Where do we stand on the current topics of debate? What future trends will significantly affect cultures, shift market adoption and change consumer behaviour?

How will these trends affect the way consumers feel about your brand? And what effect will that have on your business strategy?

Here are some of the things we’re talking about at the moment. We’re constantly finding new subjects to discuss, so please come back for more.

Branding for Good
All brands and businesses have a continuous struggle to innovate & differentiate to keep ahead of the competition. The opportunity for us as marketers is to consider the role of ethical marketing as a springboard for brand and business growth, ensuring we stay emotionally connected with our consumers as they search for more accountability from their brands and more meaning from their purchases.

Innovation can help brands ride a recession
As a potential recession looms on the horizon, the wise companies will be those who appreciate that innovation drives growth.

Applying Neuroscience to Marketing
Discovering the Feeling – “Why does a consumer choose one brand over another?”  Marketers ongoing fascination with the area of Neuroscience.

Brands & Gaming:
Mention computer games and what springs to mind? Niche market? Teen grunge? Think again. This academic study is the first to apply new marketing ideas to a growing phenomenon.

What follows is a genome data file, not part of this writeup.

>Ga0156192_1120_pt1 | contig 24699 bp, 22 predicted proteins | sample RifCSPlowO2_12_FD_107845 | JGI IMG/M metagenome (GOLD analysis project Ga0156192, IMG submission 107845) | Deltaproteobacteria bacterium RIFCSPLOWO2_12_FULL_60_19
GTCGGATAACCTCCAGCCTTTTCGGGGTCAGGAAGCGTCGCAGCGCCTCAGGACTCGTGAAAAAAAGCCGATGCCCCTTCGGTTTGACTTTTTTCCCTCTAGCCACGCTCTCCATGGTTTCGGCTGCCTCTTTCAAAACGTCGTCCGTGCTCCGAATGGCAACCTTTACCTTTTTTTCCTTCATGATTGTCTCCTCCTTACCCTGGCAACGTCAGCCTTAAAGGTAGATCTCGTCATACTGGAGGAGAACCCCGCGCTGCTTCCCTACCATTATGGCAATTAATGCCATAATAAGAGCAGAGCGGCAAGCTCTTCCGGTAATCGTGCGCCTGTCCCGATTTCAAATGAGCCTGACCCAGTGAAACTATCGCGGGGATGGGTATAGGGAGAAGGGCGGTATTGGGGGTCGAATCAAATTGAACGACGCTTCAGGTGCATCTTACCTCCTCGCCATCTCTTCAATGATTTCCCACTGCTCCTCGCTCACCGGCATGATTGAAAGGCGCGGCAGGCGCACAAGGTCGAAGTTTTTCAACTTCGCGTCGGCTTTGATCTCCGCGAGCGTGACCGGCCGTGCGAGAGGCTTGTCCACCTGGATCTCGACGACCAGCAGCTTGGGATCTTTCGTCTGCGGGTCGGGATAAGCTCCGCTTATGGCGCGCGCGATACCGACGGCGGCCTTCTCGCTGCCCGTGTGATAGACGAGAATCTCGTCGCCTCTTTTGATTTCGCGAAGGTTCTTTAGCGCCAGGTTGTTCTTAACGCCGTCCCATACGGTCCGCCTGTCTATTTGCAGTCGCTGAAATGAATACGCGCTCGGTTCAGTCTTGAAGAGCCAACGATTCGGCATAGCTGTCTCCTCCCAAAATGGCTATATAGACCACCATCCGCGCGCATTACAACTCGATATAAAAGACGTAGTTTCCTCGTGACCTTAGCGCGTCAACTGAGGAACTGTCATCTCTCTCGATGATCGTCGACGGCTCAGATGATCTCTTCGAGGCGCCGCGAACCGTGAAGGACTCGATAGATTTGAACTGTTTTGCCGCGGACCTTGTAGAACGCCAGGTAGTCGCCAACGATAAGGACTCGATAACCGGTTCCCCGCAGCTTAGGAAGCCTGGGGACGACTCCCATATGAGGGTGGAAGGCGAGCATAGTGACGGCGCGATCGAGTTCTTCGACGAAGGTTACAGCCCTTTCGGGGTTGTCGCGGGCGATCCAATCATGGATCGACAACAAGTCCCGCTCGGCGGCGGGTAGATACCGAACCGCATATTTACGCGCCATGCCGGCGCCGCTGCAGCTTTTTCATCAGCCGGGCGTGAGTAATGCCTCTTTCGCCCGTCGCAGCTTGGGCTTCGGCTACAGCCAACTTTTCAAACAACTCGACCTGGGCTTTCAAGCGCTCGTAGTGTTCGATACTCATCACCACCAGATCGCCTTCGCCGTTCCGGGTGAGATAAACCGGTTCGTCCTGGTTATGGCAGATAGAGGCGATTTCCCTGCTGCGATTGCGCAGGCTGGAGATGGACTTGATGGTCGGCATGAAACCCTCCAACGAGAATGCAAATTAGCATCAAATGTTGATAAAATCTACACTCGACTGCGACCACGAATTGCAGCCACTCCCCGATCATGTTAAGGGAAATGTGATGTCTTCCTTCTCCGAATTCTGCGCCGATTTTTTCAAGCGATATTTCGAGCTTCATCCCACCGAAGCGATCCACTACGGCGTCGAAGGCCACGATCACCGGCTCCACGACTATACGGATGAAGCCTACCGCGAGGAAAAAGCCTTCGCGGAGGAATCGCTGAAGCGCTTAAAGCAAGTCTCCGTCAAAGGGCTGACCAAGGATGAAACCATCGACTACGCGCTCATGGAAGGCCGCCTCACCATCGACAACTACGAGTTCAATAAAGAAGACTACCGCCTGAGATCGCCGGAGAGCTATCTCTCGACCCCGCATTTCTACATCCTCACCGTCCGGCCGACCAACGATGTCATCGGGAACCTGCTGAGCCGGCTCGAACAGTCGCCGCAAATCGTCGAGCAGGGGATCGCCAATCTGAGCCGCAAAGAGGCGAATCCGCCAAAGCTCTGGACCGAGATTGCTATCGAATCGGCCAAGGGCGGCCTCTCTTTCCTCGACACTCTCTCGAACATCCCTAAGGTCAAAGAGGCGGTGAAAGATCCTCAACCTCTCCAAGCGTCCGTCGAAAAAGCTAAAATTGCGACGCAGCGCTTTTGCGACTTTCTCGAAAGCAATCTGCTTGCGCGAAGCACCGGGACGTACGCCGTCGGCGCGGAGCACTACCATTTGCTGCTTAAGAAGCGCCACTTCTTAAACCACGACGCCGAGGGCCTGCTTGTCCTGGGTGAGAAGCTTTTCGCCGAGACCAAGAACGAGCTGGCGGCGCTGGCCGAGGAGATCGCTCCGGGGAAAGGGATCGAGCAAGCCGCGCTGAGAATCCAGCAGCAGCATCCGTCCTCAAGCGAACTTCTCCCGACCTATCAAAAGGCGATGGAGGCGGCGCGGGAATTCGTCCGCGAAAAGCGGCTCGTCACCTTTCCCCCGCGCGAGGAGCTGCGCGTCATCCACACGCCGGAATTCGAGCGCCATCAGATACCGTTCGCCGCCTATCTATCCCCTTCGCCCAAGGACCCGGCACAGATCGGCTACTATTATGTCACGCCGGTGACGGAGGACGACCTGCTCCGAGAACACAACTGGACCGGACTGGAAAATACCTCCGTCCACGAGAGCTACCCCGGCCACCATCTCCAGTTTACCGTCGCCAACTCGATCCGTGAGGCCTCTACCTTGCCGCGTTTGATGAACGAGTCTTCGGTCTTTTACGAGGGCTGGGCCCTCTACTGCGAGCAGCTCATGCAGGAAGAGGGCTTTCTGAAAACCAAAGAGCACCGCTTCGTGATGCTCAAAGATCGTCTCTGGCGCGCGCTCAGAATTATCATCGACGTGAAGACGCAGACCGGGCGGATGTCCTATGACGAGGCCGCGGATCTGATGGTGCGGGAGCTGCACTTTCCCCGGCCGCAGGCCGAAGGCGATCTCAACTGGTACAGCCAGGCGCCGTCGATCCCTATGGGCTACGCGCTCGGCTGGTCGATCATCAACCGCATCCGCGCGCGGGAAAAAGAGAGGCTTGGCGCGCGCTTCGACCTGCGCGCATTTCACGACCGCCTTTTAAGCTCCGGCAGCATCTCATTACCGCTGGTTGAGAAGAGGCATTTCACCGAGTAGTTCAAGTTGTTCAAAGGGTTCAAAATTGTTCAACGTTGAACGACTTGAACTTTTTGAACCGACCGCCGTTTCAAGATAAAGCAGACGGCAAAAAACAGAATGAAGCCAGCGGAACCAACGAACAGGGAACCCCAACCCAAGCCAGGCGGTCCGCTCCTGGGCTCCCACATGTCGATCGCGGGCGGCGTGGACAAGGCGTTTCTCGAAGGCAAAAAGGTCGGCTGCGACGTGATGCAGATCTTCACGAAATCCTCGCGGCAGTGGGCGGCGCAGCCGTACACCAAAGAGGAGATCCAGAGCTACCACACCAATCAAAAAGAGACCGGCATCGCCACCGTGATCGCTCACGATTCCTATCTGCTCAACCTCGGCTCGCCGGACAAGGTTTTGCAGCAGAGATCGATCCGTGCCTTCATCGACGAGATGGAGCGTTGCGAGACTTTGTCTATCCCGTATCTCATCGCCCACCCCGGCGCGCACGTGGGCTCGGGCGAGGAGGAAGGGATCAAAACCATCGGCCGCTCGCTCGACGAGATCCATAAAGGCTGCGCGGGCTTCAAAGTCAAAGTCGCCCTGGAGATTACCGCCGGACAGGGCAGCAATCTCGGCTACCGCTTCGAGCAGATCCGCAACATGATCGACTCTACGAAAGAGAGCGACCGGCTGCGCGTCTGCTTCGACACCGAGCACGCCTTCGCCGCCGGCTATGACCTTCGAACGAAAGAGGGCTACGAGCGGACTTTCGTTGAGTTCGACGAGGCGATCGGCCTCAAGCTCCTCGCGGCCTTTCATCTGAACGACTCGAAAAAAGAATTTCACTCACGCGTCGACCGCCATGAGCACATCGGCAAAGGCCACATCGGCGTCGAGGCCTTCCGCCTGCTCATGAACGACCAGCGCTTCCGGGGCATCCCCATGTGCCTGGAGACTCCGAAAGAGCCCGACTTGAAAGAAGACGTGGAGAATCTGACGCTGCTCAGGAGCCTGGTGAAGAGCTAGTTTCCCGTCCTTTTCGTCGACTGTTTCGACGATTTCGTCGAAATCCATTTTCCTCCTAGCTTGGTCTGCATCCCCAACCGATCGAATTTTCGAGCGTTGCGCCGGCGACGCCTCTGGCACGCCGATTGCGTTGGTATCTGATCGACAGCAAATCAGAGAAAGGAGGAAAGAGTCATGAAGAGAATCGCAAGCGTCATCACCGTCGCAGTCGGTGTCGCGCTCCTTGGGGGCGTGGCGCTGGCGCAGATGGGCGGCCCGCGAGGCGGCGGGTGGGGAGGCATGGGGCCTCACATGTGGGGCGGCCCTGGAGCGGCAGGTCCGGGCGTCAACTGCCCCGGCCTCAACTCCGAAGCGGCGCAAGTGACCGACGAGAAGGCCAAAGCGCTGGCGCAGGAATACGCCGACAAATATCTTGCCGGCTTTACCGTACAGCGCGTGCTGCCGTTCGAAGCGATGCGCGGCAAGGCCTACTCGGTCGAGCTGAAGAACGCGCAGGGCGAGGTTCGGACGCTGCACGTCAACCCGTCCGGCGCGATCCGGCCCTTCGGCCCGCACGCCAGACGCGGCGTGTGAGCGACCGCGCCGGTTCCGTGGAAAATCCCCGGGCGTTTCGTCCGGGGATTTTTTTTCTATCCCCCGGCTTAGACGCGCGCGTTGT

The DNA of Luxury:
What drives consumers towards luxury brands? The answer is the most primal of triggers: the need to feel more desirable.

“Fight from the villages, surround the cities”:
Chairman Mao can hardly have expected his 1920s rallying cry to become a marketing doctrine in modern China. But, as local brands struggle against the forces of foreign multinationals, the government’s economic “levelling up”, could it be the way forward?

Familiarity doesn’t breed contempt:
More and more East European nations may be joining the rush for EU membership but they aren’t all racing to buy western goods.

Our friends connected:
Brands are a vital part of teenage weblog lore, used to flag up status, individuality and relative ‘coolness’.

“Pop-up-Retail” a retail revolution?:
From one-off exhibitions in gallery-like shopping spaces to mobile units bringing urban chic to the rural customer, is the face of retail changing?

Honesty points to healthier returns:
With obesity reaching pandemic levels, it’s time for marketing to face up to its responsibility with a Marketing Diet of its own.

Shopping made simple:
Savvy retailers/marketers need to open their eyes and ears to what their consumers want, to build better experiences that will stimulate desire.

Marketing the Science – the new marketing challenge:
We’re all used to lycra and Teflon but now we’re being asked to swallow provitamins, isotonic drinks and xylitol. So how do marketers drive desire, scientifically?

Staff-Brand Alignment – key to business growth:
Companies spend vast sums on traditional brand-building. So why don’t they invest in helping employees keep those brand promises?

How does culture interpret what it sees? Semiotics into consumer language:
If we said red means stop, green means go and orange means slow down, most people would agree. Semiotics use a culture’s bank of learnt meanings to understand how that culture interprets what it sees and how these interpretations evolve through time.

Nutrition and health in China:
We may use words like ‘ying’ and ‘yang’ more and more often when we talk about diet and health but can we as Westerners ever really understand them?

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